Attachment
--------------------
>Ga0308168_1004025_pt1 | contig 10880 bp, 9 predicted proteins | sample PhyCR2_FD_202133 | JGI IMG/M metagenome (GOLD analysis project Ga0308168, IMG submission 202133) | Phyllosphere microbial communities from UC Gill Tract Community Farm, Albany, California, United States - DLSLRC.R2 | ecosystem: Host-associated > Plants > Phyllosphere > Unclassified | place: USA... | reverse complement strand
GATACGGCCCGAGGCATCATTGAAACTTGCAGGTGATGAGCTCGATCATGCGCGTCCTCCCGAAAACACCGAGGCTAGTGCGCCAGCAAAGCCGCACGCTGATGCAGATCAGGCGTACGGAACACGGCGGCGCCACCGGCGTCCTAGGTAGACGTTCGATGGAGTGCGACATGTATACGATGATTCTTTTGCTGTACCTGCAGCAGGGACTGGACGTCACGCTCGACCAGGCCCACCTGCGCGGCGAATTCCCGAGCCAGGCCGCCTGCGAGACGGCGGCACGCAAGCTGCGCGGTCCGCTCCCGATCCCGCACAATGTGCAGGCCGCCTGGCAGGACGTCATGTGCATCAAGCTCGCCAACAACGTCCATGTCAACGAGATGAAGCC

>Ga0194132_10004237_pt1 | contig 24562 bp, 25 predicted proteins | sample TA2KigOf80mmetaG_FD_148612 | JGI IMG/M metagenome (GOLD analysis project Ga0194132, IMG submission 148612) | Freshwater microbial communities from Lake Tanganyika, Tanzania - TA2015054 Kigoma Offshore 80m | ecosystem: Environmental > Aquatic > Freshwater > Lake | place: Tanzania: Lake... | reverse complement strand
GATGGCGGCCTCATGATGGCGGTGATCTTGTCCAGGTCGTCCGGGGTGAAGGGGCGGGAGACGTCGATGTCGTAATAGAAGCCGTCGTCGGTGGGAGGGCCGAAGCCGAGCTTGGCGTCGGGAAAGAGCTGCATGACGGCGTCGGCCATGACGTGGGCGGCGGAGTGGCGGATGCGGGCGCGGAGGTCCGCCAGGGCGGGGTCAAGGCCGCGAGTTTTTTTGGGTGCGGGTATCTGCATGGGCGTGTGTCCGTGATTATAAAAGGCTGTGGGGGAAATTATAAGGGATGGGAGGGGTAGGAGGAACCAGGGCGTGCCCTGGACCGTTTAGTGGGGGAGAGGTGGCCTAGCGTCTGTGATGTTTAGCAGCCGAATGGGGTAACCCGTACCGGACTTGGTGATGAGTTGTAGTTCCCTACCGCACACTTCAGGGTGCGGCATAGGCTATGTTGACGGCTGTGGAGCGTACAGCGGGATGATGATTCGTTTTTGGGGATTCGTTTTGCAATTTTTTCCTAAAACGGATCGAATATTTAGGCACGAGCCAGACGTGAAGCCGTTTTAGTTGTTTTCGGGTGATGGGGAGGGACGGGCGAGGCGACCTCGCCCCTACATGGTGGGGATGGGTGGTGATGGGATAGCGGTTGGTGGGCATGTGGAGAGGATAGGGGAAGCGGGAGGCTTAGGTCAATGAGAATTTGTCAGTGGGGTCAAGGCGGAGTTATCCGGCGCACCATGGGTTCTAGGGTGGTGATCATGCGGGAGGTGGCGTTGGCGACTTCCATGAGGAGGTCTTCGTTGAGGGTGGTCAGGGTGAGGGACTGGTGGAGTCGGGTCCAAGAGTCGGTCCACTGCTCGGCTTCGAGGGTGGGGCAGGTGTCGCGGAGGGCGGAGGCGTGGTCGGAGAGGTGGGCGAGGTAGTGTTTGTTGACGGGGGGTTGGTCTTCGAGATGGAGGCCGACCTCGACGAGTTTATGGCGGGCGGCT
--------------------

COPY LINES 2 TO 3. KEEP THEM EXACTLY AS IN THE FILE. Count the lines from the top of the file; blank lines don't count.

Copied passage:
GATACGGCCCGAGGCATCATTGAAACTTGCAGGTGATGAGCTCGATCATGCGCGTCCTCCCGAAAACACCGAGGCTAGTGCGCCAGCAAAGCCGCACGCTGATGCAGATCAGGCGTACGGAACACGGCGGCGCCACCGGCGTCCTAGGTAGACGTTCGATGGAGTGCGACATGTATACGATGATTCTTTTGCTGTACCTGCAGCAGGGACTGGACGTCACGCTCGACCAGGCCCACCTGCGCGGCGAATTCCCGAGCCAGGCCGCCTGCGAGACGGCGGCACGCAAGCTGCGCGGTCCGCTCCCGATCCCGCACAATGTGCAGGCCGCCTGGCAGGACGTCATGTGCATCAAGCTCGCCAACAACGTCCATGTCAACGAGATGAAGCC

>Ga0194132_10004237_pt1 | contig 24562 bp, 25 predicted proteins | sample TA2KigOf80mmetaG_FD_148612 | JGI IMG/M metagenome (GOLD analysis project Ga0194132, IMG submission 148612) | Freshwater microbial communities from Lake Tanganyika, Tanzania - TA2015054 Kigoma Offshore 80m | ecosystem: Environmental > Aquatic > Freshwater > Lake | place: Tanzania: Lake... | reverse complement strand